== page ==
Welcome to the White House! Go behind the scenes to get a 360-degree view of America's most famous president’s residence, from how it was built in 1792 and the fire of 1812, to today's state dinners, celebrations, celebrity pets, and more. Discover through 1,000 fun-to-read facts what it's like to live and work at 1600 Pennsylvania Avenue, the quirky rules of the house and how the Secret Service keeps it safe. Find out how the kids who have lived there play, watch movies, and entertain friends. With a treasure trove of material from the White House Historical Association, this book presents a fascinating story of the building and the many people who have shaped its 225-year history.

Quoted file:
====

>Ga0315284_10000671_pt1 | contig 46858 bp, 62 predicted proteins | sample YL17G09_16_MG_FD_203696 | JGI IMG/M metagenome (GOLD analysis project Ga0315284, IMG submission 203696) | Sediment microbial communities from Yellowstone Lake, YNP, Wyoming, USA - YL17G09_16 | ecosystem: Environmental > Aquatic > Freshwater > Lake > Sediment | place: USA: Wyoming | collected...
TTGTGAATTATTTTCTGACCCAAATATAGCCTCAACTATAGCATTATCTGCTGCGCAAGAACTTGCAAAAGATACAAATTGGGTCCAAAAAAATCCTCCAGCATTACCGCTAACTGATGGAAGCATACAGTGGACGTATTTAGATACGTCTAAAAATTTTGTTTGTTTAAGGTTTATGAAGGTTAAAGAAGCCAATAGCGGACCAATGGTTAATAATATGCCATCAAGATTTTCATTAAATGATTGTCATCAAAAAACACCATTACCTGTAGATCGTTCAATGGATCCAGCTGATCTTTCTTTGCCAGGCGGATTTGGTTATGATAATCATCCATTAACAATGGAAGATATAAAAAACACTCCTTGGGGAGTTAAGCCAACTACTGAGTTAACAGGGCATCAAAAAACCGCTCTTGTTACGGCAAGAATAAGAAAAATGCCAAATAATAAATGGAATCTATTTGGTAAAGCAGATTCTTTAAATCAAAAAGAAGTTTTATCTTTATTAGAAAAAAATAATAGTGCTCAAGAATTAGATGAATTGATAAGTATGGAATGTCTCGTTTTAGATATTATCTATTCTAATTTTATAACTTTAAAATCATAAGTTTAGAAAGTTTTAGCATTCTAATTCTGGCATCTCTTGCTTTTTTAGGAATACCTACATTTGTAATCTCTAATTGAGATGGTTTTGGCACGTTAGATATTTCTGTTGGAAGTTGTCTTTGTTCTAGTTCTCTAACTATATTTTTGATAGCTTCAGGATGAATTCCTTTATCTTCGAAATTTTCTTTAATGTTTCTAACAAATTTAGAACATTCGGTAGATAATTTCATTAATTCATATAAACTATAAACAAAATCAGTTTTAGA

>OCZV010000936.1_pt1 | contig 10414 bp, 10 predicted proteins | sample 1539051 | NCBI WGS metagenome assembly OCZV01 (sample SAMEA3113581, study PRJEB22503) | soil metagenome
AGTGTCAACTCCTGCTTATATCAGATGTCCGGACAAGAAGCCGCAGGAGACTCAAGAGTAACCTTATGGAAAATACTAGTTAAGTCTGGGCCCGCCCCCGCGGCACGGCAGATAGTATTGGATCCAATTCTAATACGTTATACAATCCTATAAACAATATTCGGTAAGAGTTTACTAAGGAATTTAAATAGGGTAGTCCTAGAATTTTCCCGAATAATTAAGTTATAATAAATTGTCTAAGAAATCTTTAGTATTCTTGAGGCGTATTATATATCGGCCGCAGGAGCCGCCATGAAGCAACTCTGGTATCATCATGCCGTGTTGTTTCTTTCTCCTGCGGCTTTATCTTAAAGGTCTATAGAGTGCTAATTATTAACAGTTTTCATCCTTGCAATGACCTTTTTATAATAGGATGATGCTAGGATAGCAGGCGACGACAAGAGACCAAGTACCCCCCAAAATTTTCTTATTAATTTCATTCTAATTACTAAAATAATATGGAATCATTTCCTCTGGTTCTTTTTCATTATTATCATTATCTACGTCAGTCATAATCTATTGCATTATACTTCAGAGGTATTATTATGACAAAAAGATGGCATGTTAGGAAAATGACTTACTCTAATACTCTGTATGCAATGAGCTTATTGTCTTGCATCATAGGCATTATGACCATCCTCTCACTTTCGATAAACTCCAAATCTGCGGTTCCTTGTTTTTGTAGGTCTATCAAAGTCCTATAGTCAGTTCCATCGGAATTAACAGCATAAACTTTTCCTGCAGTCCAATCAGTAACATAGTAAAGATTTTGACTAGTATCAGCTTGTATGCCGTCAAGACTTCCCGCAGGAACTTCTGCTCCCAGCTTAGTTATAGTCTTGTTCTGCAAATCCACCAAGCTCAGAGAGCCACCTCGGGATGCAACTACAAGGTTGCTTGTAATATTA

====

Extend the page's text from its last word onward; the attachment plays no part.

Foreword by Barbara Bush.From January 1986 until March 1994, Chris Emery was part of one of the most unique services in the U.S. government—an usher in the White House.For more than 200 years, a small office has operated on the State Floor of the White House Executive Residence. Known as the Usher's Office, whose mission is to accommodate the personal needs of the first family, and to make the White House feel like a home. The Usher's Office is the managing office of the Executive Residence and its staff of 90-plus. The staff consists of butlers, carpenters, grounds personnel, electricians, painters, plumbers, florists, maids, housemen, cooks, chefs, storekeepers, curators, calligraphers, doormen, and administrative support.Ushers work closely with the first family, senior staff, Social Office, Press Office, Secret Service Agency, and military leaders to carry out White House functions: luncheons, dinners, teas, receptions, meetings, conferences, and more. Chris Emery was only the 18th White House Usher since 1891, and had the honor and privilege to serve presidential families for three years during the Reagan administration, four years for President H. W. Bush, and 14 months under President Clinton. His vignettes recreate intimate White House happenings from an insider’s viewpoint. Chris Emery was the only White House Usher to be terminated in the 20th century. Turn the pages to find out which first lady fired him...“With his book, White House Usher: Stories from the Inside, former usher Chris Emery gives his readers a peek inside what happens upstairs at the White House. Chris’ anecdotes tell a rich story of how America’s house really is the First Families’ home. I loved my trip down memory lane.”- Former First Lady Barbara Bush (October 2017)